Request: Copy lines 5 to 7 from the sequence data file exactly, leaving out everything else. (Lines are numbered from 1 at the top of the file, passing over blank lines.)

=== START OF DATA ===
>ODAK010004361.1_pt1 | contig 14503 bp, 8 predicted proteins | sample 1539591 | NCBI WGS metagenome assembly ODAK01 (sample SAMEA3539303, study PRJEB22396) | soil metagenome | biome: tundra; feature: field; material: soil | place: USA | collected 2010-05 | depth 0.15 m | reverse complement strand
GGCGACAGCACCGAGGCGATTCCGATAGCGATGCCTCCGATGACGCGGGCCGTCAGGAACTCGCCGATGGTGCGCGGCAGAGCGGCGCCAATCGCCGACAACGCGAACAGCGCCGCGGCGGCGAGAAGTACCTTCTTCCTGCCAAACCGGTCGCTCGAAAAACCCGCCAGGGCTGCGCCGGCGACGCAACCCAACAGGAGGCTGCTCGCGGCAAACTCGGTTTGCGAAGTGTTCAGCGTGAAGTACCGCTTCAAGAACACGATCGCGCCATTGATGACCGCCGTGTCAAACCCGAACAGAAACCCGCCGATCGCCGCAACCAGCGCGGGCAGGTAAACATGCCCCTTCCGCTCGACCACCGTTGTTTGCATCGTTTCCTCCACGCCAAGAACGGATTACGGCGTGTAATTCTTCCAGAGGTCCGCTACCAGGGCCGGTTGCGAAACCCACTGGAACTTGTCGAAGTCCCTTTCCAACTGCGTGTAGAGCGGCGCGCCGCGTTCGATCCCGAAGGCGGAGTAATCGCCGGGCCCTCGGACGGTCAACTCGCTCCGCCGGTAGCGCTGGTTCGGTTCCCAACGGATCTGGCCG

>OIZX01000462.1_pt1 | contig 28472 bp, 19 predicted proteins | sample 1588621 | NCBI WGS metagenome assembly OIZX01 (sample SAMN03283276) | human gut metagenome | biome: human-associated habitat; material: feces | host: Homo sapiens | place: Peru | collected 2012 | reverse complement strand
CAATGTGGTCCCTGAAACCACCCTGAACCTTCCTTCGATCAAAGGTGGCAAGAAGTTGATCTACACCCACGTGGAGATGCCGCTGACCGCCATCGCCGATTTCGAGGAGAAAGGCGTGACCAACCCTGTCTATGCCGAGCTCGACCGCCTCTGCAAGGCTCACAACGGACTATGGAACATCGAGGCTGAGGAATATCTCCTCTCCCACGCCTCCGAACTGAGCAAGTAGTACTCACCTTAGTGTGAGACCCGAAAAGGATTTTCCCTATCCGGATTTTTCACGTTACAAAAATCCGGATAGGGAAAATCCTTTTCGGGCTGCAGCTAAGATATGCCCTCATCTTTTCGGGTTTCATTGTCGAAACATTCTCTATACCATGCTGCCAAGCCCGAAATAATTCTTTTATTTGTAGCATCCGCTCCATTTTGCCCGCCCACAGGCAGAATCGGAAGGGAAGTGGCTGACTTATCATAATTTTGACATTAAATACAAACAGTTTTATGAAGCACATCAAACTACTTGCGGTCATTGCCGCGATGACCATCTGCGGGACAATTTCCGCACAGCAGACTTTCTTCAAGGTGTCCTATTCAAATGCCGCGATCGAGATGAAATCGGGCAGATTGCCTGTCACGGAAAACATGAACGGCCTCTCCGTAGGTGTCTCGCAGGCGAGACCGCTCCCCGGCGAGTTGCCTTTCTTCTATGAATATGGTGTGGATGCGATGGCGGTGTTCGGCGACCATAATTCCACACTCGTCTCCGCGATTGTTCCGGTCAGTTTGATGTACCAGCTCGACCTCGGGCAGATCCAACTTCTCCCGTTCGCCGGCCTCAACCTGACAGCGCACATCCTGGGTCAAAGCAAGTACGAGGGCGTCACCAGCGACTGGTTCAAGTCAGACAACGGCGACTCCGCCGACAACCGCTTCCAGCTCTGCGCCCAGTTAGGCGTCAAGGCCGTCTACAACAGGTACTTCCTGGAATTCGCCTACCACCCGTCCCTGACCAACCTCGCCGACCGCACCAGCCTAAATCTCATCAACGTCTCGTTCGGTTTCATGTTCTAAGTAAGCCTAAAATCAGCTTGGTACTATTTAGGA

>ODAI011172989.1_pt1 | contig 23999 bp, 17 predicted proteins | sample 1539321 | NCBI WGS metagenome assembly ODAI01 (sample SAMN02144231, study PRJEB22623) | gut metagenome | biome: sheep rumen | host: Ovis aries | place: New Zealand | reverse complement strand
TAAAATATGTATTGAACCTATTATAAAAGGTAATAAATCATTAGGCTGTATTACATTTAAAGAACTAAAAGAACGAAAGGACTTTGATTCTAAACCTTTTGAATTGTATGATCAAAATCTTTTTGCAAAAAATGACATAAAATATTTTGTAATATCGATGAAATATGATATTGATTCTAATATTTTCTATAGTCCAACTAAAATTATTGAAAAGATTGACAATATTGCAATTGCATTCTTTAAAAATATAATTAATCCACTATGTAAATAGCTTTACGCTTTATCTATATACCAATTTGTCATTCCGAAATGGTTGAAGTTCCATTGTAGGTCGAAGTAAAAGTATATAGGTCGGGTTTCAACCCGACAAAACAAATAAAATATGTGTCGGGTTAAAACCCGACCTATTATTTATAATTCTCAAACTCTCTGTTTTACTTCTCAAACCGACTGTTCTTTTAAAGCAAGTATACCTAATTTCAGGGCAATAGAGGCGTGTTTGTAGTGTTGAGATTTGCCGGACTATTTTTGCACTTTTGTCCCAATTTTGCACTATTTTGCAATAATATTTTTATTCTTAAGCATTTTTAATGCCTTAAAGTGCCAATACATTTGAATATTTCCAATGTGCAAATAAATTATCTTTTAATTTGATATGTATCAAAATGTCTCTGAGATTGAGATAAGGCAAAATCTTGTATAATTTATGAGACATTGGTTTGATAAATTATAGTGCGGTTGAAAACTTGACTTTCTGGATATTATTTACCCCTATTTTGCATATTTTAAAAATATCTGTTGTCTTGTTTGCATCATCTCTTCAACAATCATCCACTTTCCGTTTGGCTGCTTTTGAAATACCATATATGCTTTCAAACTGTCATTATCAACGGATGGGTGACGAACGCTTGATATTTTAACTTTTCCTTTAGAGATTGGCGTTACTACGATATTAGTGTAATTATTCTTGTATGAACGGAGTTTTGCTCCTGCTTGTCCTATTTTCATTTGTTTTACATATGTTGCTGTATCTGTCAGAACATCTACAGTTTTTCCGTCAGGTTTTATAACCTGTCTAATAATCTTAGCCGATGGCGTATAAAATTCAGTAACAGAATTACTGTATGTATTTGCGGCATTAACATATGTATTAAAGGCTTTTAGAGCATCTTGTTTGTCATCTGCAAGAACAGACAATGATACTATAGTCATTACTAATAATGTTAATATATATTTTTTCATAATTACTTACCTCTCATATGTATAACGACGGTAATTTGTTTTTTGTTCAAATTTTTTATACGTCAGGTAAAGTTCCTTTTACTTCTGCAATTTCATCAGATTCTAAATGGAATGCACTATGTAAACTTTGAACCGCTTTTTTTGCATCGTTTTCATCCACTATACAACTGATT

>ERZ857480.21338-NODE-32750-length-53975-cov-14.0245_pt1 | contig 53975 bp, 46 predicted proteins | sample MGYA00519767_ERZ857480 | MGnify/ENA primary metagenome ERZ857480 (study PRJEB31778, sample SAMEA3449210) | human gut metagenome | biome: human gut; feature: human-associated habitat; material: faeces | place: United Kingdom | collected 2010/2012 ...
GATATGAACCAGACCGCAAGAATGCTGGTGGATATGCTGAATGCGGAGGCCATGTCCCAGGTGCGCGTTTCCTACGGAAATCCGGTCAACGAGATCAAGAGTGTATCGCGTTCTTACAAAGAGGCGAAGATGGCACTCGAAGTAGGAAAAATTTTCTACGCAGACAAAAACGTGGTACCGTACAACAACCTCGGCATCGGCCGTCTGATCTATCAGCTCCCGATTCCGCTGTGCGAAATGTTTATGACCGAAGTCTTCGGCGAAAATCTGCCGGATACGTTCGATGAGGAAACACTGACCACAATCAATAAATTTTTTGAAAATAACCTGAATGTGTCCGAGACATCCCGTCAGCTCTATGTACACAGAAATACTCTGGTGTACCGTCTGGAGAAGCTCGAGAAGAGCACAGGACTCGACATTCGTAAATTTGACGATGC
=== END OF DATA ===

>ODAI011172989.1_pt1 | contig 23999 bp, 17 predicted proteins | sample 1539321 | NCBI WGS metagenome assembly ODAI01 (sample SAMN02144231, study PRJEB22623) | gut metagenome | biome: sheep rumen | host: Ovis aries | place: New Zealand | reverse complement strand
TAAAATATGTATTGAACCTATTATAAAAGGTAATAAATCATTAGGCTGTATTACATTTAAAGAACTAAAAGAACGAAAGGACTTTGATTCTAAACCTTTTGAATTGTATGATCAAAATCTTTTTGCAAAAAATGACATAAAATATTTTGTAATATCGATGAAATATGATATTGATTCTAATATTTTCTATAGTCCAACTAAAATTATTGAAAAGATTGACAATATTGCAATTGCATTCTTTAAAAATATAATTAATCCACTATGTAAATAGCTTTACGCTTTATCTATATACCAATTTGTCATTCCGAAATGGTTGAAGTTCCATTGTAGGTCGAAGTAAAAGTATATAGGTCGGGTTTCAACCCGACAAAACAAATAAAATATGTGTCGGGTTAAAACCCGACCTATTATTTATAATTCTCAAACTCTCTGTTTTACTTCTCAAACCGACTGTTCTTTTAAAGCAAGTATACCTAATTTCAGGGCAATAGAGGCGTGTTTGTAGTGTTGAGATTTGCCGGACTATTTTTGCACTTTTGTCCCAATTTTGCACTATTTTGCAATAATATTTTTATTCTTAAGCATTTTTAATGCCTTAAAGTGCCAATACATTTGAATATTTCCAATGTGCAAATAAATTATCTTTTAATTTGATATGTATCAAAATGTCTCTGAGATTGAGATAAGGCAAAATCTTGTATAATTTATGAGACATTGGTTTGATAAATTATAGTGCGGTTGAAAACTTGACTTTCTGGATATTATTTACCCCTATTTTGCATATTTTAAAAATATCTGTTGTCTTGTTTGCATCATCTCTTCAACAATCATCCACTTTCCGTTTGGCTGCTTTTGAAATACCATATATGCTTTCAAACTGTCATTATCAACGGATGGGTGACGAACGCTTGATATTTTAACTTTTCCTTTAGAGATTGGCGTTACTACGATATTAGTGTAATTATTCTTGTATGAACGGAGTTTTGCTCCTGCTTGTCCTATTTTCATTTGTTTTACATATGTTGCTGTATCTGTCAGAACATCTACAGTTTTTCCGTCAGGTTTTATAACCTGTCTAATAATCTTAGCCGATGGCGTATAAAATTCAGTAACAGAATTACTGTATGTATTTGCGGCATTAACATATGTATTAAAGGCTTTTAGAGCATCTTGTTTGTCATCTGCAAGAACAGACAATGATACTATAGTCATTACTAATAATGTTAATATATATTTTTTCATAATTACTTACCTCTCATATGTATAACGACGGTAATTTGTTTTTTGTTCAAATTTTTTATACGTCAGGTAAAGTTCCTTTTACTTCTGCAATTTCATCAGATTCTAAATGGAATGCACTATGTAAACTTTGAACCGCTTTTTTTGCATCGTTTTCATCCACTATACAACTGATT

>ERZ857480.21338-NODE-32750-length-53975-cov-14.0245_pt1 | contig 53975 bp, 46 predicted proteins | sample MGYA00519767_ERZ857480 | MGnify/ENA primary metagenome ERZ857480 (study PRJEB31778, sample SAMEA3449210) | human gut metagenome | biome: human gut; feature: human-associated habitat; material: faeces | place: United Kingdom | collected 2010/2012 ...